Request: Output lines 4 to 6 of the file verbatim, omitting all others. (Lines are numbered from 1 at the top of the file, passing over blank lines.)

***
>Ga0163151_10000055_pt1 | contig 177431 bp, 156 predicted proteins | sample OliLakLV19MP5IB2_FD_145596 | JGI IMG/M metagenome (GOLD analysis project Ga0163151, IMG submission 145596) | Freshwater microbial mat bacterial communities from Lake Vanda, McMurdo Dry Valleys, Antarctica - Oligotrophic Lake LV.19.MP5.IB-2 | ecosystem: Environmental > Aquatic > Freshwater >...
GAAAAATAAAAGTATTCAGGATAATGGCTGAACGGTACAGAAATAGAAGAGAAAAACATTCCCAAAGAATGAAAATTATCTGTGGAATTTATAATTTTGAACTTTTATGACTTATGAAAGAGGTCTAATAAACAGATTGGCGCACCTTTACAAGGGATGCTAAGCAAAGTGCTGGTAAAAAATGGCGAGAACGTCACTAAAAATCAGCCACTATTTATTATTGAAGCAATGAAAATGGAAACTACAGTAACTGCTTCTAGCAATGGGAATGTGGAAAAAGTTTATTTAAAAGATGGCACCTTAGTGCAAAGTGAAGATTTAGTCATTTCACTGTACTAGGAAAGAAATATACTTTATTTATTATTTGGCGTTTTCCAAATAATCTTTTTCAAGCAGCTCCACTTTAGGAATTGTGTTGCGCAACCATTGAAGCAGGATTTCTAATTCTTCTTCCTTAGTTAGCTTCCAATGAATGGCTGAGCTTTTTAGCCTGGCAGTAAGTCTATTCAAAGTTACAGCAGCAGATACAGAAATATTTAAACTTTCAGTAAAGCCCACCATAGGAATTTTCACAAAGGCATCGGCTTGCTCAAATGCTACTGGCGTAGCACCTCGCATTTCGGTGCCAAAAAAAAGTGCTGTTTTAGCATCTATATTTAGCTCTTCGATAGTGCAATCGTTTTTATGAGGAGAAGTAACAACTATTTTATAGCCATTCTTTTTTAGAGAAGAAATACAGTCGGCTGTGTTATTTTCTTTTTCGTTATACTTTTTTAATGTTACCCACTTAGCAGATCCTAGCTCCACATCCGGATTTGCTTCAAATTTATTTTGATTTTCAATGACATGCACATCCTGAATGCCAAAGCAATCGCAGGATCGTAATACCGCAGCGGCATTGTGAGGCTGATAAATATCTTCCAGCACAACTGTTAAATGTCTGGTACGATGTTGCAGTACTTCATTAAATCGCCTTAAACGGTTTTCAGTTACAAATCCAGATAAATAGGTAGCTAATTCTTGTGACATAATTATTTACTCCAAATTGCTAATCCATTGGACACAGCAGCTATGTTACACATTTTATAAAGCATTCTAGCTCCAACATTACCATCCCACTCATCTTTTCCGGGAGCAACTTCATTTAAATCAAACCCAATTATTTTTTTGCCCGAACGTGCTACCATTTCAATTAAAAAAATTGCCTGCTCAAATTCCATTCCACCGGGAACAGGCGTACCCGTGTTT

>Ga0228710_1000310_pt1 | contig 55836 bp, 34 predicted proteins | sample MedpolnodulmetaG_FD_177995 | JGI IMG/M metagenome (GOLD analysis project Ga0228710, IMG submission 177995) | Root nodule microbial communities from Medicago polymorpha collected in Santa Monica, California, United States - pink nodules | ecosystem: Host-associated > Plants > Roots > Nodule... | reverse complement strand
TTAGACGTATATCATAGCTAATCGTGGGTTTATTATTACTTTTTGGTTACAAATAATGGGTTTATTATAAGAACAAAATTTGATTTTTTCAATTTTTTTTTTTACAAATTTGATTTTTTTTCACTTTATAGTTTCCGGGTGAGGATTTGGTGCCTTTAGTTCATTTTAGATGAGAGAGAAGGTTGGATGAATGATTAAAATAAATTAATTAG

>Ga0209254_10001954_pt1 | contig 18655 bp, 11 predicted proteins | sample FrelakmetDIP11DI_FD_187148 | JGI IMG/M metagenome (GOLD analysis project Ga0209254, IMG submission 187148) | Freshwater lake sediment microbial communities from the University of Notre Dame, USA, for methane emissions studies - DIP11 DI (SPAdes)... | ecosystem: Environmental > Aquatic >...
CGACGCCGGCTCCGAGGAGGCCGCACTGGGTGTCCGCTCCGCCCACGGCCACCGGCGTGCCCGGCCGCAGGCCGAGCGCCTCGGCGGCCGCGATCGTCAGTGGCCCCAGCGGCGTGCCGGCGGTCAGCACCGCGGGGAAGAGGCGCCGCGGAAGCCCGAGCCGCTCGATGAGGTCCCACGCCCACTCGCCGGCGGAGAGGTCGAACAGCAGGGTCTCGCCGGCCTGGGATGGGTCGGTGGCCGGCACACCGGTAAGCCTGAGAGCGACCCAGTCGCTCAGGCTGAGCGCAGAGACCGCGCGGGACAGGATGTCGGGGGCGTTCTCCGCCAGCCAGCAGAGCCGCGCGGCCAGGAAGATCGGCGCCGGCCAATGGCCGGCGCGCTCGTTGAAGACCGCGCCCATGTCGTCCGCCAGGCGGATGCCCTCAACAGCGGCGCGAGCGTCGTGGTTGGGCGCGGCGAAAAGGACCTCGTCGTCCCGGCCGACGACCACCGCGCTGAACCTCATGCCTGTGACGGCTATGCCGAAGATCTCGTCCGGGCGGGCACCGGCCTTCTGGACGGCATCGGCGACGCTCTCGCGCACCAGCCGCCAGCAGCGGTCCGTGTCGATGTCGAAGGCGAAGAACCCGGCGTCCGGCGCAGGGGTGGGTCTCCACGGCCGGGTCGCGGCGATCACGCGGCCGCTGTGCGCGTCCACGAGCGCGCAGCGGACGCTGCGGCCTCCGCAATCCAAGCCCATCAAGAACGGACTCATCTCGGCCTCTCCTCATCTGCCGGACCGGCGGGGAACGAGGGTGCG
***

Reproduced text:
TTAGACGTATATCATAGCTAATCGTGGGTTTATTATTACTTTTTGGTTACAAATAATGGGTTTATTATAAGAACAAAATTTGATTTTTTCAATTTTTTTTTTTACAAATTTGATTTTTTTTCACTTTATAGTTTCCGGGTGAGGATTTGGTGCCTTTAGTTCATTTTAGATGAGAGAGAAGGTTGGATGAATGATTAAAATAAATTAATTAG

>Ga0209254_10001954_pt1 | contig 18655 bp, 11 predicted proteins | sample FrelakmetDIP11DI_FD_187148 | JGI IMG/M metagenome (GOLD analysis project Ga0209254, IMG submission 187148) | Freshwater lake sediment microbial communities from the University of Notre Dame, USA, for methane emissions studies - DIP11 DI (SPAdes)... | ecosystem: Environmental > Aquatic >...
CGACGCCGGCTCCGAGGAGGCCGCACTGGGTGTCCGCTCCGCCCACGGCCACCGGCGTGCCCGGCCGCAGGCCGAGCGCCTCGGCGGCCGCGATCGTCAGTGGCCCCAGCGGCGTGCCGGCGGTCAGCACCGCGGGGAAGAGGCGCCGCGGAAGCCCGAGCCGCTCGATGAGGTCCCACGCCCACTCGCCGGCGGAGAGGTCGAACAGCAGGGTCTCGCCGGCCTGGGATGGGTCGGTGGCCGGCACACCGGTAAGCCTGAGAGCGACCCAGTCGCTCAGGCTGAGCGCAGAGACCGCGCGGGACAGGATGTCGGGGGCGTTCTCCGCCAGCCAGCAGAGCCGCGCGGCCAGGAAGATCGGCGCCGGCCAATGGCCGGCGCGCTCGTTGAAGACCGCGCCCATGTCGTCCGCCAGGCGGATGCCCTCAACAGCGGCGCGAGCGTCGTGGTTGGGCGCGGCGAAAAGGACCTCGTCGTCCCGGCCGACGACCACCGCGCTGAACCTCATGCCTGTGACGGCTATGCCGAAGATCTCGTCCGGGCGGGCACCGGCCTTCTGGACGGCATCGGCGACGCTCTCGCGCACCAGCCGCCAGCAGCGGTCCGTGTCGATGTCGAAGGCGAAGAACCCGGCGTCCGGCGCAGGGGTGGGTCTCCACGGCCGGGTCGCGGCGATCACGCGGCCGCTGTGCGCGTCCACGAGCGCGCAGCGGACGCTGCGGCCTCCGCAATCCAAGCCCATCAAGAACGGACTCATCTCGGCCTCTCCTCATCTGCCGGACCGGCGGGGAACGAGGGTGCG